In 2012, the Office of Institutional Research, Planning & Assessment (IRPA) at Boston College released a study stating that women at the University had been shown to experience a decrease in academic self-confidence over the course of their four years there. The data informing the study was gathered from freshman entrance and senior exit surveys administered to the Class of 2011, and suggested that while the female students graduated with average higher GPAs than their male classmates, their self-confidence had decreased over the course of their college careers while the males’ had increased.
Understandably, this report—presented by Kelli Armstrong, VP of IRPA at Boston College, to a faculty forum in April 2012—sparked significant concern among administrators and faculty at the University, and garnered media attention from USA Today, The Daily Beast, The Daily Mail, and New York magazine, among others. The pressing question for educators at the school became: What are the underlying causes of this phenomenon, and how do we fix it as quickly as possible?
To gain a better understanding of the alarming results of the study, an ad hoc committee of administrators and faculty members immediately set out to conduct focus groups of female students that would allow them to gain qualitative insights into the experience of women at Boston College. Soon after beginning this inquiry, the researchers found that the primary cause of the drop in female students’ self-esteem was overwhelmingly “the culture,” over and above academic factors.
As detailed in a 2013 article in The Heights, Boston College’s student newspaper, the cultural elements that the focus group respondents identified as detrimental to their self-confidence included the pressure to look and dress a certain way (also involving the issue of body image), the hookup culture, the brutal housing lottery system, negative connotations of the word “feminism,” and the attempt to procure a job pending graduation (which proved especially worrisome for students who were Arts & Sciences majors).
“We learned that the problematic aspects of the BC culture outside of the classroom are internalized by female students and affect their sense of themselves inside of it,” said Katie Dalton, Director of the Women’s Center at Boston College and one of the conductors of the focus groups. “This issue affects all students, male and female, but it is particularly more difficult for women for a variety of reasons—including the perceived need to appear effortlessly perfect in all areas of their lives.”
One question that arises in considering this problem of decreasing female self-confidence is whether or not it is present at other similar colleges and universities, or if the phenomenon is BC-specific. Because the data presented in the study is longitudinal, Boston College’s IRPA has been able to compare its own findings to those of other schools that have instituted the same survey to students—whether they be Catholic or Jesuit, members of the Atlantic Coast Conference (ACC), etc. While analysis has shown that the trend is definitely present on a national level, it’s markedly elevated at BC.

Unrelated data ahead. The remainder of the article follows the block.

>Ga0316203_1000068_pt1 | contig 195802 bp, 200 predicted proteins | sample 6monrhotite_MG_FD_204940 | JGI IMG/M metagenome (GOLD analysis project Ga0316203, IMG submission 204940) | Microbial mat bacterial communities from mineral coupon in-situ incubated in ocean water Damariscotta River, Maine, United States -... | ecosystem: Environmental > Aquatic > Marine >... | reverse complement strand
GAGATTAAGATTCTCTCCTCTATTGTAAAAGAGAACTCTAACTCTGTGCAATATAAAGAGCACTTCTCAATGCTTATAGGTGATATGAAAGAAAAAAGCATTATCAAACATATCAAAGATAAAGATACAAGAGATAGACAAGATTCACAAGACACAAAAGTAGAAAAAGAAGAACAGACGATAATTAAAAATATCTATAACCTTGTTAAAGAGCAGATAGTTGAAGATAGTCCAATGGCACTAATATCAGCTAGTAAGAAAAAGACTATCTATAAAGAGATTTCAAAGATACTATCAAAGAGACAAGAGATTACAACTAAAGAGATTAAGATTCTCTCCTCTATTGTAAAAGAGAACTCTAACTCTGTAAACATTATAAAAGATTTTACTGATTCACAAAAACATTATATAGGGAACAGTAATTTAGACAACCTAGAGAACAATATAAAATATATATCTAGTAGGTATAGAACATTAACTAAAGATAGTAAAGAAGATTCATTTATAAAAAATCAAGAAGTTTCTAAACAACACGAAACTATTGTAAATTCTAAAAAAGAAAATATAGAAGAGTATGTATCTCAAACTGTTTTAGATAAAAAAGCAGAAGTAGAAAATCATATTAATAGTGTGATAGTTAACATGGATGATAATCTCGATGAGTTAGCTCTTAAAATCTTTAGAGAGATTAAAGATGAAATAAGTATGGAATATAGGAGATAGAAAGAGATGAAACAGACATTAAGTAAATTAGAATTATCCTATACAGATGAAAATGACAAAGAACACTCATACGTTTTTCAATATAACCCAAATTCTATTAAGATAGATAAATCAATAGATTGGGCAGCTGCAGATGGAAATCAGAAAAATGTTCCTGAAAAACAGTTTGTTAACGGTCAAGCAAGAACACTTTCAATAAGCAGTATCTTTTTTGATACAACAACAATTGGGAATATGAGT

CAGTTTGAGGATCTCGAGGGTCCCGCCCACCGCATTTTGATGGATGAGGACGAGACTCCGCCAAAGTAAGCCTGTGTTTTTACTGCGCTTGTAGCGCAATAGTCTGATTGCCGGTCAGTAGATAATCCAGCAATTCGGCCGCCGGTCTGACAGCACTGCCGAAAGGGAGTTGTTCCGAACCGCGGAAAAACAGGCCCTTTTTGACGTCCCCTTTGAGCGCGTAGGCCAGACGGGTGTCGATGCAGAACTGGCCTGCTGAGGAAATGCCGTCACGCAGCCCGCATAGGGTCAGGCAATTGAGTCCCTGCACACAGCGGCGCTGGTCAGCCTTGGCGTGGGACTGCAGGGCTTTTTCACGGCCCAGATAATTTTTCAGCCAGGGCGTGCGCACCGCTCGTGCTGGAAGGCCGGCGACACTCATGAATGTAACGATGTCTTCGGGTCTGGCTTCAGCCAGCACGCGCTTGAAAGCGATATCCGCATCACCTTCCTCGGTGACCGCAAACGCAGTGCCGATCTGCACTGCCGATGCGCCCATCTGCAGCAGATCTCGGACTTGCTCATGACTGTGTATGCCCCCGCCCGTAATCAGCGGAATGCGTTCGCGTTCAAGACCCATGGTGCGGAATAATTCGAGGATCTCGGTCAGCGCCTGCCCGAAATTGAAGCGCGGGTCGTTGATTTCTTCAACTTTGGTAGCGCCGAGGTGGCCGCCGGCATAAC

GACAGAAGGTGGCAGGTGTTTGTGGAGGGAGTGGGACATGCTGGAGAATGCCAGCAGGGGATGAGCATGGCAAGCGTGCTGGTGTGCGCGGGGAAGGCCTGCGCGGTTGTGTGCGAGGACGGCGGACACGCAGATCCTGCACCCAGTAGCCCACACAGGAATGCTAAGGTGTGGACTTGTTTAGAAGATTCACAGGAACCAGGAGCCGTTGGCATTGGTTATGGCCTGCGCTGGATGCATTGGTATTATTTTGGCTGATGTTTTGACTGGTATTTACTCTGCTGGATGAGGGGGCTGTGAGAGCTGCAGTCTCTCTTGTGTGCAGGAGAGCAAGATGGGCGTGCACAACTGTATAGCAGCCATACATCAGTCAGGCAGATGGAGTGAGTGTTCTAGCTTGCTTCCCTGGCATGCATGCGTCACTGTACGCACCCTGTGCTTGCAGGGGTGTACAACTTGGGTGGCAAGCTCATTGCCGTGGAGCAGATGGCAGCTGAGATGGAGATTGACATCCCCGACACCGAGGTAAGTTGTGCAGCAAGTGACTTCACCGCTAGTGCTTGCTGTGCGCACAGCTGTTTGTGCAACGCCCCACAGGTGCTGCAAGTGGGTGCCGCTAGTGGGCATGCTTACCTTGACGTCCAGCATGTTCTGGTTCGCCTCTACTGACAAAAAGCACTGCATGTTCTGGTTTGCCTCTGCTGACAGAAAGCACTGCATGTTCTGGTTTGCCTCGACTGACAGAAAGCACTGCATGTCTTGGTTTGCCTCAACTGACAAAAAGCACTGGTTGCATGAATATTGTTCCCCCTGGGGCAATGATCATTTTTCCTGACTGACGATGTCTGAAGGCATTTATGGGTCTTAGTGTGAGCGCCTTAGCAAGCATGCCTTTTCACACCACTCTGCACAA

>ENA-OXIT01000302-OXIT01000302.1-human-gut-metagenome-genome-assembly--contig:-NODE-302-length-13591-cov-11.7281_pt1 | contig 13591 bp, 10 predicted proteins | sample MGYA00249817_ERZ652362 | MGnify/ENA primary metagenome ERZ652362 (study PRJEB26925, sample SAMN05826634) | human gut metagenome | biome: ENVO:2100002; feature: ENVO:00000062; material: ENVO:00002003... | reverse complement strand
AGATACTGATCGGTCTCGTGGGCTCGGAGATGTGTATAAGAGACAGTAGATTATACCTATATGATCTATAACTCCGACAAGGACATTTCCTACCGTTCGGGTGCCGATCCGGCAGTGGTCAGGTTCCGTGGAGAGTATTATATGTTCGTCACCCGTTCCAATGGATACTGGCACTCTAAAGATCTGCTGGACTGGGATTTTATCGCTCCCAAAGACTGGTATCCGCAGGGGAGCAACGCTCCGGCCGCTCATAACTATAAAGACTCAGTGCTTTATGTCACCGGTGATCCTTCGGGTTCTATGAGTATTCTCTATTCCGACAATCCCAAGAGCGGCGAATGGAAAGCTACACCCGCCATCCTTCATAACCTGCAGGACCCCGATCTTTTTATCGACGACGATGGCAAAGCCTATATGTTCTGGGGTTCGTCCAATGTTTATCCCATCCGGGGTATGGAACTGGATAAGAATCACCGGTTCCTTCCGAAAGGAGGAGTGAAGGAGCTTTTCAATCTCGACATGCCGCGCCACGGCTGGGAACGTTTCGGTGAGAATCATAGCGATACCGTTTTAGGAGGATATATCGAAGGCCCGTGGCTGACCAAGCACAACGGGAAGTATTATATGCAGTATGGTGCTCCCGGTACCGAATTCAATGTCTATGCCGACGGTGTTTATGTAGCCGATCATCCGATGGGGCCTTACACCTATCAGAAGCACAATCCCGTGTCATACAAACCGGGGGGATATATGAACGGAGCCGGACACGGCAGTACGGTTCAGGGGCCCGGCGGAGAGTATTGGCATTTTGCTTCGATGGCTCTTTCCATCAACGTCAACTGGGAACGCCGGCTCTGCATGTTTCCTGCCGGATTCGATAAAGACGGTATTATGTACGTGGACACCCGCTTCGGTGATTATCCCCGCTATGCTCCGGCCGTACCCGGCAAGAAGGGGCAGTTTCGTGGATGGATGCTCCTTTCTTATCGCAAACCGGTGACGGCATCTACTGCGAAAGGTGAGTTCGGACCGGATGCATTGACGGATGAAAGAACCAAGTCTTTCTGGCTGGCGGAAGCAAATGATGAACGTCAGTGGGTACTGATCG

“This really raises red flags, because our institution is trying to graduate men and women for others,” said Dalton. “We need to be conscious of everyone’s lived experience here and how it has impacted them by the time they leave and head out into the world.”
With this knowledge, the committee focusing on the issue conceptualized a set of recommendations as to what could be done to combat it and improve the experience of BC women. Having determined that a major factor contributing to the problem was the lack of mentorship opportunities available for women, the crux of the proposed solutions was the facilitation of close, personal relationships among students and between students and faculty.
“Mentoring plays a big role in self-confidence, because it allows you to have conversations about what your identity is and/or should be, rather than just internalizing what you are hearing from the dominant cultural narrative,” said Dalton. “There just isn’t a resource that offers every single student at BC a personal mentoring relationship, especially for students in the College of Arts & Sciences.”
While students in the smaller colleges at the University—the Connell School of Nursing, Lynch School of Education, and Carroll School of Management—are provided many school-specific mentoring opportunities and chances for interaction with faculty, those in the College of Arts & Sciences are not often afforded the same individualized attention. The issue is especially pressing for those in the middle academic ranks of their class: While high achieving honors students enjoy smaller class sizes and increased faculty engagement, and while those who are struggling academically are provided personalized resources for support, the average student tends to fall by the wayside.
In response, a host of solutions have been implemented to fill the void of mentorship for female students over the course of the past five years since the study was initially released. One of the major players in addressing the issue on campus has been the Women’s Center, which has worked with the Center for Student Formation (CSF) to ensure that there are mentoring programs for women at crucial moments of their journey through Boston College.
As freshmen, BC women have the opportunity to participate in the Ascend program through CSF, which groups students together with upperclass women mentors. (The description on the program’s website invites freshmen to “talk about the shared experience of being women at BC.”) For sophomores, there is a nearly identical program offered by the Women’s Center called Thrive, and seniors have the opportunity to participate in Rise, which “matches small groups of senior class women with female faculty and staff members to challenge perceived cultural and social norms at BC that affect women’s sense of self.”